2 Health Data Breaches Affect Total of 220,000Ransomware, Phishing Attacks Expose a Wealth of Data
A California-based medical supply firm and a medical center in Missouri have reported health data breaches that each affected more than 100,000 individuals.
Solara Medical Supplies recently reported a phishing incident affecting 114,000 individuals.
Meanwhile, St. Francis Medical Center reported a ransomware attack impacting more than 107,000, according to the Department of Health and Human Services' HIPAA Breach Reporting Tool website. Commonly called the "wall of shame," the website lists health data breaches affecting 500 or more individuals.
Solara Phishing Incident
In its notification statement, Solara, a Chula Vista, Calif.-based provider of medical supplies for diabetic patients, says that on June 28, the company determined that "an unknown actor" gained access to a limited number of employees' Office 365 accounts from April 2 to June 20 as a result of a phishing email campaign.
"Solara undertook a comprehensive manual and programmatic review of the accounts to identify what personal information was stored within the accounts and to whom that information related," the statement says.
The phishing incident resulted in the potential access or acquisition by the attacker of current and former patient and employee information, Solara says.
Potentially exposed information includes names, addresses, dates of birth, Social Security numbers, employee identification numbers, medical information, health insurance information, financial information, payment card information, driver's license data, state ID data, passport information, password/PIN or account login information, billing and claims information, and Medicare and Medicaid IDs.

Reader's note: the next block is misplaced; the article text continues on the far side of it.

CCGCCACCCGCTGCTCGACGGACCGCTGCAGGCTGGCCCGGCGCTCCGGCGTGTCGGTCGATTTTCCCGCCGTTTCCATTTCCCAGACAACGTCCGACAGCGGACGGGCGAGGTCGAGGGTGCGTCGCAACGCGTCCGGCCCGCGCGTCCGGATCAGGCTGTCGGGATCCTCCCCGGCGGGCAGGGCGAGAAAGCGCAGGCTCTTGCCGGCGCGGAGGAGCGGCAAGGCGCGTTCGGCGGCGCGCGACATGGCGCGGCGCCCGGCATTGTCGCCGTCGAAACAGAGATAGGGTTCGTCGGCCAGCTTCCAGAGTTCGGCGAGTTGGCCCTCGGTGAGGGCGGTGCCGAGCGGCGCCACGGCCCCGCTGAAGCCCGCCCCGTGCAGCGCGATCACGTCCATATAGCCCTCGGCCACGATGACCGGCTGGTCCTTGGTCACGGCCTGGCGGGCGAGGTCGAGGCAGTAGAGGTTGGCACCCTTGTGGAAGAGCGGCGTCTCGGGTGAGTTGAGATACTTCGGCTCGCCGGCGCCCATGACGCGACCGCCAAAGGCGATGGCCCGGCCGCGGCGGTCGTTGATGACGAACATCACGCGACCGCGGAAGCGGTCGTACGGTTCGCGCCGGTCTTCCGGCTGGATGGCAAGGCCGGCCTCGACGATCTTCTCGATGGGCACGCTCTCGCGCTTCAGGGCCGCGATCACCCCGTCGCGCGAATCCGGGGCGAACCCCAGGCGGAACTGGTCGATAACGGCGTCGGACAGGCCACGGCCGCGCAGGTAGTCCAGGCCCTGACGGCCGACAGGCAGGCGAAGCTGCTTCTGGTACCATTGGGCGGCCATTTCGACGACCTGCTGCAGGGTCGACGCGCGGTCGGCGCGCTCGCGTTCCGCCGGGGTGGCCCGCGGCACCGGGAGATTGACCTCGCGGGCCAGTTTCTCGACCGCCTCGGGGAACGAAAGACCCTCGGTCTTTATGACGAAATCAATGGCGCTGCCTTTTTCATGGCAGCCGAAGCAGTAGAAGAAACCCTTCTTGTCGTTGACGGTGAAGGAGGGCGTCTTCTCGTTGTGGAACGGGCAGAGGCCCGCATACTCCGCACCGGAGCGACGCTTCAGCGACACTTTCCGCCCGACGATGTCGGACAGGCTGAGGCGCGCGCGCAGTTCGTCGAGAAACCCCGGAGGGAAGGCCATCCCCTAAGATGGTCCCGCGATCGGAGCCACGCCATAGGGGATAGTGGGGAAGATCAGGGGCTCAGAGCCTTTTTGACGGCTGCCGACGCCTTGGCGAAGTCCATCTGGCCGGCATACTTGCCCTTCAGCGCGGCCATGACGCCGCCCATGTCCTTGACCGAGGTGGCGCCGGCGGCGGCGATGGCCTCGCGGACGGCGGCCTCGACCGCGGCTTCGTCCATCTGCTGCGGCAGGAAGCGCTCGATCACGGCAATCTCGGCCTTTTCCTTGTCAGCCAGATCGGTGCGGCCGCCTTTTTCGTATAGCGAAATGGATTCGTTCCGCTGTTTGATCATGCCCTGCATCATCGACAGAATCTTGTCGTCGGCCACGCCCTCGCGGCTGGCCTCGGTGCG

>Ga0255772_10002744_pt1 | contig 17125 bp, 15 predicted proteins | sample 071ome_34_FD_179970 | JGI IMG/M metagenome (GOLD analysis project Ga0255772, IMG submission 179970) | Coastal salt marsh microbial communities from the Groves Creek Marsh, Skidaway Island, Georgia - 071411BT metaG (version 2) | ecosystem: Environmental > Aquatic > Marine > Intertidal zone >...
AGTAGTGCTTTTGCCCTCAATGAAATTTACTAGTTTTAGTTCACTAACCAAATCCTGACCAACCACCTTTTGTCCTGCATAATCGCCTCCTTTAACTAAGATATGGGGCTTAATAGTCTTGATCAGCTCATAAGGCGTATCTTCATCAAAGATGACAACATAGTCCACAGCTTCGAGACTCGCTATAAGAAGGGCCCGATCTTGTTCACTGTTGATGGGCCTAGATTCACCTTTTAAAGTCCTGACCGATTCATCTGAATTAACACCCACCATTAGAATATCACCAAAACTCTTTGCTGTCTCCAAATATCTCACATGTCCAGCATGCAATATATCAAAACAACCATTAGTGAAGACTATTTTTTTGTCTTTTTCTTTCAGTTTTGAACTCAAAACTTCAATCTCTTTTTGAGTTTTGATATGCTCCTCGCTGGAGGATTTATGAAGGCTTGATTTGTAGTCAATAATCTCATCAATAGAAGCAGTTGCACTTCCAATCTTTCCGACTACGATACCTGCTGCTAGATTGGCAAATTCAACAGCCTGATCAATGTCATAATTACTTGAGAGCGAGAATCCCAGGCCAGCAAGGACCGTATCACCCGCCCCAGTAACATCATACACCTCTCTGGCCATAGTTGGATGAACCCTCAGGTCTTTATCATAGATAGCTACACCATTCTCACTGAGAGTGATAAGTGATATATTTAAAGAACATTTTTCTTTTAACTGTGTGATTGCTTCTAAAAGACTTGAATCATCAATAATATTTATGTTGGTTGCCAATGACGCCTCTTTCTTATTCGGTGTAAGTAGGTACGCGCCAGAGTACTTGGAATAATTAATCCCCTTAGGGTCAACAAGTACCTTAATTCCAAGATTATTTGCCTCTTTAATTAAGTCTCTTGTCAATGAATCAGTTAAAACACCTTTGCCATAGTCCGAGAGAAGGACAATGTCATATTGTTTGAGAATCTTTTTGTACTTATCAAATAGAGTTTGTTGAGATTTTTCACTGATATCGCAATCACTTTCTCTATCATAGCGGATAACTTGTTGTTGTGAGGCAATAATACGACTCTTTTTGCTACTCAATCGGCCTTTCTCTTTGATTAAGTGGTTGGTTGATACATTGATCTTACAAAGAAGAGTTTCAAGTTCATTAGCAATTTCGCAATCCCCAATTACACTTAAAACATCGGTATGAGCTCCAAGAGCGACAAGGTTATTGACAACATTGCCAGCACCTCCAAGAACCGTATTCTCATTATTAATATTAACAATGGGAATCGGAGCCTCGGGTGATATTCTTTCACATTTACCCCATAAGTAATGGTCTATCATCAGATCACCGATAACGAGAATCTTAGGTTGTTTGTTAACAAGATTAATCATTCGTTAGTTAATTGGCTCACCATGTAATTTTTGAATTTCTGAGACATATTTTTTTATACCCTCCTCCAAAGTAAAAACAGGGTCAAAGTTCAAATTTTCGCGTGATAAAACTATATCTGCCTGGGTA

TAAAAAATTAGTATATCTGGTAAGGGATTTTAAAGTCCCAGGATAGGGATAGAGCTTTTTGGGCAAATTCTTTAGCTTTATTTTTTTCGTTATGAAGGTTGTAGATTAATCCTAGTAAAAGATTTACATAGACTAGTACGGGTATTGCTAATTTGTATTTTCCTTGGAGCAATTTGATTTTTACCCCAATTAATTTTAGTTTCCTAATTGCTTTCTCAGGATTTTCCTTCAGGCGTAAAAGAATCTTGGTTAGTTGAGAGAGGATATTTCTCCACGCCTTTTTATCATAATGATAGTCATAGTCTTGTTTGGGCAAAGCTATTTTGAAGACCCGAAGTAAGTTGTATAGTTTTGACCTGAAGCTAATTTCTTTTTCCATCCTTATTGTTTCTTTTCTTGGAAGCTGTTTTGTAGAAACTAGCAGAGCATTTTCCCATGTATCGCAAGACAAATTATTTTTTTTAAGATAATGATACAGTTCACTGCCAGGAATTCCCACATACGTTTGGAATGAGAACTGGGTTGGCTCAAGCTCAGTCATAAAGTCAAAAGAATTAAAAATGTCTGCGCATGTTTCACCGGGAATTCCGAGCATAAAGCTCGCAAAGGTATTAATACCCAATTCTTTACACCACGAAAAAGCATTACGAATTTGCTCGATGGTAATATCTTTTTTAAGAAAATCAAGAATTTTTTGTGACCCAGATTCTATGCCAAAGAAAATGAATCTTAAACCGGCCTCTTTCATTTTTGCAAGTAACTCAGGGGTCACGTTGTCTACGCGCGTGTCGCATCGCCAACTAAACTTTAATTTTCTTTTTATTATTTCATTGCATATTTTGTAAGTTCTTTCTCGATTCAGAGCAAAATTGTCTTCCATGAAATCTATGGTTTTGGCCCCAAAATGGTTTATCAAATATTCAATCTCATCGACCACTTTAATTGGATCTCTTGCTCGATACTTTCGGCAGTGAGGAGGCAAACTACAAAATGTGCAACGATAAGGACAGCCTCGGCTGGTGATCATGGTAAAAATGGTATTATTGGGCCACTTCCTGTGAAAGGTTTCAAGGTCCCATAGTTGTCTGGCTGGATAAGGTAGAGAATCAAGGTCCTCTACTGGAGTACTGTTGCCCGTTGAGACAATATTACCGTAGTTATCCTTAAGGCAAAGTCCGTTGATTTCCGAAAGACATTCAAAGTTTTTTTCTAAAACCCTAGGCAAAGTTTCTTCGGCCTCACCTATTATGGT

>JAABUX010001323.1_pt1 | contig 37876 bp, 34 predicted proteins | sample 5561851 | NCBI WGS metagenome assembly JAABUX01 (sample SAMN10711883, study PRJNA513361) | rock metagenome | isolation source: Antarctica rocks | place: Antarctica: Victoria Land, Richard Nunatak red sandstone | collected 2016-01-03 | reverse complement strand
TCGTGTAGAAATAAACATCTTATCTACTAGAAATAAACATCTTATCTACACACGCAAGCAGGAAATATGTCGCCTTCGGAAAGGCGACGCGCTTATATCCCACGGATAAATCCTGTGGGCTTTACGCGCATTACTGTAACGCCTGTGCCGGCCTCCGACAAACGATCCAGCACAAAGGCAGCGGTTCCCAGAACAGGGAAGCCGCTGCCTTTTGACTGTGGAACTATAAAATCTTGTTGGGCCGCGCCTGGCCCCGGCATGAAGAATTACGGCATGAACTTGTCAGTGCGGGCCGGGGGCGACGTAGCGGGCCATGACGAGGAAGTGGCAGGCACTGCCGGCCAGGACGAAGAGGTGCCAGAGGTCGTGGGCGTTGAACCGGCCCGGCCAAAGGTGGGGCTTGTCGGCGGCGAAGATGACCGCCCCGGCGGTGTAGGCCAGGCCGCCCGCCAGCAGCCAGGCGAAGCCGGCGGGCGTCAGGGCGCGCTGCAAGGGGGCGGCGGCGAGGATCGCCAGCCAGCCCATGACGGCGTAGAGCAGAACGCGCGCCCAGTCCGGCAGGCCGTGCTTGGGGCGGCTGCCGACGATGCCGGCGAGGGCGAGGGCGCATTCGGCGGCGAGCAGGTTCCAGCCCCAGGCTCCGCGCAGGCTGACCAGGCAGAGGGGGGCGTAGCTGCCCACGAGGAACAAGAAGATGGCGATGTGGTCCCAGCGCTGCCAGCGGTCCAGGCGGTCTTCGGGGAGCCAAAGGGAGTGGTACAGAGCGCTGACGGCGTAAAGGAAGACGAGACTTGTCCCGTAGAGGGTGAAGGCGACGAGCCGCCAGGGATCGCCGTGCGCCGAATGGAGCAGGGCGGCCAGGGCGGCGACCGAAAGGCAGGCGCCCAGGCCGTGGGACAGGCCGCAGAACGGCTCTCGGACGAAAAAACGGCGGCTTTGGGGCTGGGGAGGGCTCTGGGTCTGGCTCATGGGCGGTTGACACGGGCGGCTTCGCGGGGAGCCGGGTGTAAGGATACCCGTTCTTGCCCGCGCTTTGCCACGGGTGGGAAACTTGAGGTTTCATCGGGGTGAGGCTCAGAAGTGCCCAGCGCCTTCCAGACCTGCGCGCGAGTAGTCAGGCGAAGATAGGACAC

"Solara worked with third-party forensic experts to investigate and respond to this incident and confirm the security of relevant Solara systems," the statement says.
St. Francis Ransomware Attack
Cape Girardeau, Mo.-based St. Francis Medical Center, in a Nov. 20 breach notification statement, says that the computer network of Ferguson Medical Group - a physician practice that St. Francis acquired in January - experienced a ransomware attack on Sep. 20.
"As a result of that attack, all of the medical records for services provided at Ferguson prior to Jan. 1, 2019, were made inaccessible to St. Francis and they were asked to pay a ransom to regain access to the records. St. Francis took immediate steps to secure the network and worked with federal law enforcement throughout that process," the medical center says in its statement.
"St. Francis did not pay a ransom to the attacker, but instead restored access to the medical records through available backup files; however, St. Francis was not able to restore access to all of the impacted records," the statement says.
"Any records for services provided at Ferguson between Sept. 20, 2018, and Dec. 31, 2018, as well as any documentation that had been scanned into the Ferguson system, regardless of date, were unable to be restored."
St. Francis Medical Center says it does not believe the incident resulted in the disclosure of any patient information to any unauthorized third parties. But it's notifying affected individuals and offering prepaid credit monitoring services.